Any redress scheme would also have a significant impact on the liability of insurers. Ordinarily, insurance policies would not respond to redress payments. However, insurers could be asked to contribute to the funding of a redress scheme in return for extinguishing their liability to institutions for such claims. Such a contribution would be difficult to estimate, due to the widely varying exposures and policy conditions of each insurer, which have also changed over time. Nonetheless, insurers may agree to a commercial settlement. Such an arrangement would substantially reduce the uncertainty of past claims; as well as bring positive publicity from assisting victims.

A working group of the Actuaries Institute recently provided advice to the Royal Commission on factors to consider when setting up a redress scheme. This submission8 was based on actuaries’ extensive experience with:

  • accident compensation schemes and victims of crime compensation schemes;
  • civil litigation and statutory schemes;
  • addressing issues of equity between stakeholders; and
  • funding models and efficient scheme design.

The working group referred extensively to the recent models of the National Disability Insurance Scheme and the National Injury Insurance Scheme.


RC Child Abuse: Commissioner Murray and Justice Coate

The Royal Commission expects to issue recommendations designed to reduce the incidence of abuse, by identifying risk factors and recommending policies and procedures for institutions. This may well lead to lower claims incidence in future, and would have implications for future underwriting. Future underwriting might also be affected by any changes to limitation periods, changes in the duty of care of institutions, whether any redress scheme extends to future claims, and whether or not religious organisations may be forced to incorporate so that claims can be brought against them.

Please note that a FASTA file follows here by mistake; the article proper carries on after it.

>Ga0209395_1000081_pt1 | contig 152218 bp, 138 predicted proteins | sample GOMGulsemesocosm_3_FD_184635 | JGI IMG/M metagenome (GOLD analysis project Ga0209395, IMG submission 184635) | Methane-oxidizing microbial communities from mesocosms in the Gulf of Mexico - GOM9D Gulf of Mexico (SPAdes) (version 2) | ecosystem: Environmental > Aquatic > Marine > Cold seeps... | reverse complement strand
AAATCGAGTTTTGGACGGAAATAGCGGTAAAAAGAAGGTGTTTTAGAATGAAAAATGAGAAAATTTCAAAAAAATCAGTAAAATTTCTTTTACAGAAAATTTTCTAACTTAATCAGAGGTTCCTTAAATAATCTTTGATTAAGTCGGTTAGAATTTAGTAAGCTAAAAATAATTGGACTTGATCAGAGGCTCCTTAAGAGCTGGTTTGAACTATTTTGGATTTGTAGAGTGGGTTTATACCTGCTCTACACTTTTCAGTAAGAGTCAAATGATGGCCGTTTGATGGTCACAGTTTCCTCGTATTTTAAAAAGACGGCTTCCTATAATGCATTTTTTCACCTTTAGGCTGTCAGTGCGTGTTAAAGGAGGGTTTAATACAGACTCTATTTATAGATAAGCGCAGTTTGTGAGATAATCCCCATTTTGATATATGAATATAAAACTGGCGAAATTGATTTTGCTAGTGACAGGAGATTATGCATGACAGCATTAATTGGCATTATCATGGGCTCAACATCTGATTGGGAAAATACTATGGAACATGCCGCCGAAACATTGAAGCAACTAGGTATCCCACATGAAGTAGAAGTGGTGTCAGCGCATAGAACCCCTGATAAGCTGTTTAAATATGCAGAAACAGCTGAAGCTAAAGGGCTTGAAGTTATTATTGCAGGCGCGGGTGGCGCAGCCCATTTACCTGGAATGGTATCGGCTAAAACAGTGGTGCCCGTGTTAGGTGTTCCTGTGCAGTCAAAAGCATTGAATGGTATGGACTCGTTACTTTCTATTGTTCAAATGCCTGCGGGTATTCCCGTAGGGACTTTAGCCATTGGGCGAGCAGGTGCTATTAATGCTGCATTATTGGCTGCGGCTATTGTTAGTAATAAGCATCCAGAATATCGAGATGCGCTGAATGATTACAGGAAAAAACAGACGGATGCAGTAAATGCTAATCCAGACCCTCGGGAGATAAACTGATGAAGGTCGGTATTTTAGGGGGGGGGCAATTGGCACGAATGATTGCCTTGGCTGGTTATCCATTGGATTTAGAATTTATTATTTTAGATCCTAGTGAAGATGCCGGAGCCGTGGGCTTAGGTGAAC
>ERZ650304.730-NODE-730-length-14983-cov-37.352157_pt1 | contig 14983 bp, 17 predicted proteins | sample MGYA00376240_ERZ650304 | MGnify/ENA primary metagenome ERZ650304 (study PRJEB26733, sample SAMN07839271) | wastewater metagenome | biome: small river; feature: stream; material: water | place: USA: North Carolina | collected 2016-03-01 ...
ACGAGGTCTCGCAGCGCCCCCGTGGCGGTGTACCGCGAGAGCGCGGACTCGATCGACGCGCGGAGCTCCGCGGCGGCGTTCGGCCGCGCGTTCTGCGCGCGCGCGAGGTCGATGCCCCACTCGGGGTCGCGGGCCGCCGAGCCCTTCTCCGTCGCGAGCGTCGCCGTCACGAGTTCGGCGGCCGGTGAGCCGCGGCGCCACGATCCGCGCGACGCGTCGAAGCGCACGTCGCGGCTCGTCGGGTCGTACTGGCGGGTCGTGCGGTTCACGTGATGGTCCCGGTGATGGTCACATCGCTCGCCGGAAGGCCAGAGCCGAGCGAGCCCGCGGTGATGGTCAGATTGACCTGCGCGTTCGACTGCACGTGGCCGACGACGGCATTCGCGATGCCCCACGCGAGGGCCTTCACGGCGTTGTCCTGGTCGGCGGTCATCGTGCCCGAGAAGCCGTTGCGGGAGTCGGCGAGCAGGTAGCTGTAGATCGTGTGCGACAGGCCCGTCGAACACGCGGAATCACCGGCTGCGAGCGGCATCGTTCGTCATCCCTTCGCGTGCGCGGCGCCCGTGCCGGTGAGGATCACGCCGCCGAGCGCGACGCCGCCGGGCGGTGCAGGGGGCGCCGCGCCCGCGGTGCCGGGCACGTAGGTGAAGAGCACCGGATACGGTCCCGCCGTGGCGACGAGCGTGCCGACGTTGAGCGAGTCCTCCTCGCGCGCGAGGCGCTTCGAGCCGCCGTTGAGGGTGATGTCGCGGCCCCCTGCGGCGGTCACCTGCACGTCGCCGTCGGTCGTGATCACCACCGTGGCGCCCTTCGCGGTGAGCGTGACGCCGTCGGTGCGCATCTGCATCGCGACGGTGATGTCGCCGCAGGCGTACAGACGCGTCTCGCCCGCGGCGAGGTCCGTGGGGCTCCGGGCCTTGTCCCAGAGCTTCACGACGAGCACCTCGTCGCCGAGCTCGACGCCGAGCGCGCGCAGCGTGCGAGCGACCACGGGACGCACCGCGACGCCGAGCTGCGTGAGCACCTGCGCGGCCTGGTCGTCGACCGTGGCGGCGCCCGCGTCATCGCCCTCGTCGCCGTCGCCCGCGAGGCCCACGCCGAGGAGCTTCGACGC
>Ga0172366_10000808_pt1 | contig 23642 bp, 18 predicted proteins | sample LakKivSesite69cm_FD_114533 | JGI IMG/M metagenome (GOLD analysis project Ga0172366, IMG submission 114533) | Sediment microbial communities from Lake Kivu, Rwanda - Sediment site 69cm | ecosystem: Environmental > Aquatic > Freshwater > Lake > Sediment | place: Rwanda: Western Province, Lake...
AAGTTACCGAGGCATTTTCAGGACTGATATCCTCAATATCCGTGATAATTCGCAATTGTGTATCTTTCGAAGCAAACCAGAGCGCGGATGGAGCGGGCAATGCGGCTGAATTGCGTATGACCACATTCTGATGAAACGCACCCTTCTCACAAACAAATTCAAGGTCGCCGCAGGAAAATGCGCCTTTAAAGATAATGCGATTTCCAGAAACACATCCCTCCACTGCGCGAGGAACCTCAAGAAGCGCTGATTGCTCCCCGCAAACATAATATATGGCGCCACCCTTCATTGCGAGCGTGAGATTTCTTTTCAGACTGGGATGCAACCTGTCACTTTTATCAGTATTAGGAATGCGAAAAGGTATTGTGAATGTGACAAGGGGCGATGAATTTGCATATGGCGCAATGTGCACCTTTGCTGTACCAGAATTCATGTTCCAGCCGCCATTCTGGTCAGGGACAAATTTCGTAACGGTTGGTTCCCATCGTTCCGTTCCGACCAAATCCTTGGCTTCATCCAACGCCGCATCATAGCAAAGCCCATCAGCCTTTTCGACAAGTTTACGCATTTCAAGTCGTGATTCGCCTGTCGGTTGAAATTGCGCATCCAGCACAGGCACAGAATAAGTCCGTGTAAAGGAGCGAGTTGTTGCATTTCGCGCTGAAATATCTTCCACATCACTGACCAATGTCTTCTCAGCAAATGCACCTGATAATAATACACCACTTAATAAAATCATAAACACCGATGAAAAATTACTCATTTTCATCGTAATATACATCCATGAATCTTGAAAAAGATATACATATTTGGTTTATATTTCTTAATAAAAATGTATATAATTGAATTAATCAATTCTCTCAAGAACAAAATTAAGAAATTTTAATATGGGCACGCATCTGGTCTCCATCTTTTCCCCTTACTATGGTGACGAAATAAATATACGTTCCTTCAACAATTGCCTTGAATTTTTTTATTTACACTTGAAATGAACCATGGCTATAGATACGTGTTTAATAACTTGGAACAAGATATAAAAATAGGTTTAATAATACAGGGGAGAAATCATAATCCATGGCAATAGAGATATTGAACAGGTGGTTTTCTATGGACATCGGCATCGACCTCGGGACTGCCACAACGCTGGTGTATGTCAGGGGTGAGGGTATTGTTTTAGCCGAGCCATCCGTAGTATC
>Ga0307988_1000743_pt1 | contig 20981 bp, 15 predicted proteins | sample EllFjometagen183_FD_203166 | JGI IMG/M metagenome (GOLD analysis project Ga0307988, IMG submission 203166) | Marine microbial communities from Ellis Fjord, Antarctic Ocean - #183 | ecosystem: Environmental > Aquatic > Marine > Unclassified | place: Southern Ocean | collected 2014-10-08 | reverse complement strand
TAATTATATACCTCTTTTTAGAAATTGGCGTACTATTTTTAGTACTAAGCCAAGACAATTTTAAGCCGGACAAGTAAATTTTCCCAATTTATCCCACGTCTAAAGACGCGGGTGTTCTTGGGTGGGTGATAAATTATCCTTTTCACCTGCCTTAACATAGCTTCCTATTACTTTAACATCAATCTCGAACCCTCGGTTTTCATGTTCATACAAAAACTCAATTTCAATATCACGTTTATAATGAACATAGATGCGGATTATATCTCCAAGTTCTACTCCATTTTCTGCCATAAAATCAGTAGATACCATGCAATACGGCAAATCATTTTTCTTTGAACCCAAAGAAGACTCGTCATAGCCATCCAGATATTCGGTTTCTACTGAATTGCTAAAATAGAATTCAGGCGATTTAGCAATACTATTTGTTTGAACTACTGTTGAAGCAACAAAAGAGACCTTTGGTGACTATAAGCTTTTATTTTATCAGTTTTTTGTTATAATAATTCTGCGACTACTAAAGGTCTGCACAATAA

In many ways, the Royal Commission has so far raised more questions than answers for insurers. It is clear that sexual abuse in institutional settings has been a significant issue both in terms of its prevalence and the lasting harm to victims. Addressing the consequences will have significant ramifications for both institutions and insurers; hopefully enable the survivors of past abuse to rebuild their lives; and also ensure that in future all children will get the care and protection they rightly deserve.

1 Royal Commission into Institutional Responses to Child Sexual Abuse – Interim Report  30 June 2014.

2 Annual Report of the Residential Institutions Redress Board 2012, appendix (I).

3 Astbury, J. (2013). Violating children’s rights: The psychological impact of sexual abuse in childhood InPsych (October).

4 Law Commission of Canada, Restoring dignity: Responding to child abuse in Canadian institutions, Minister of Public Works and Government Services, Quebec, 2000.

5 Bravehearts response to Royal Commission’s Issues Paper 6 on Redress Schemes.

6 D Hart, Archbishop Hart to revisit Melbourne Response compensation cap, media release, Catholic Archdiocese of Melbourne, 4 April 2014.

7 Annual Report of the Residential Institutions Redress Board 2012, appendix (I).

8 Actuaries Institute submission to Royal Commission, 8 August 2014.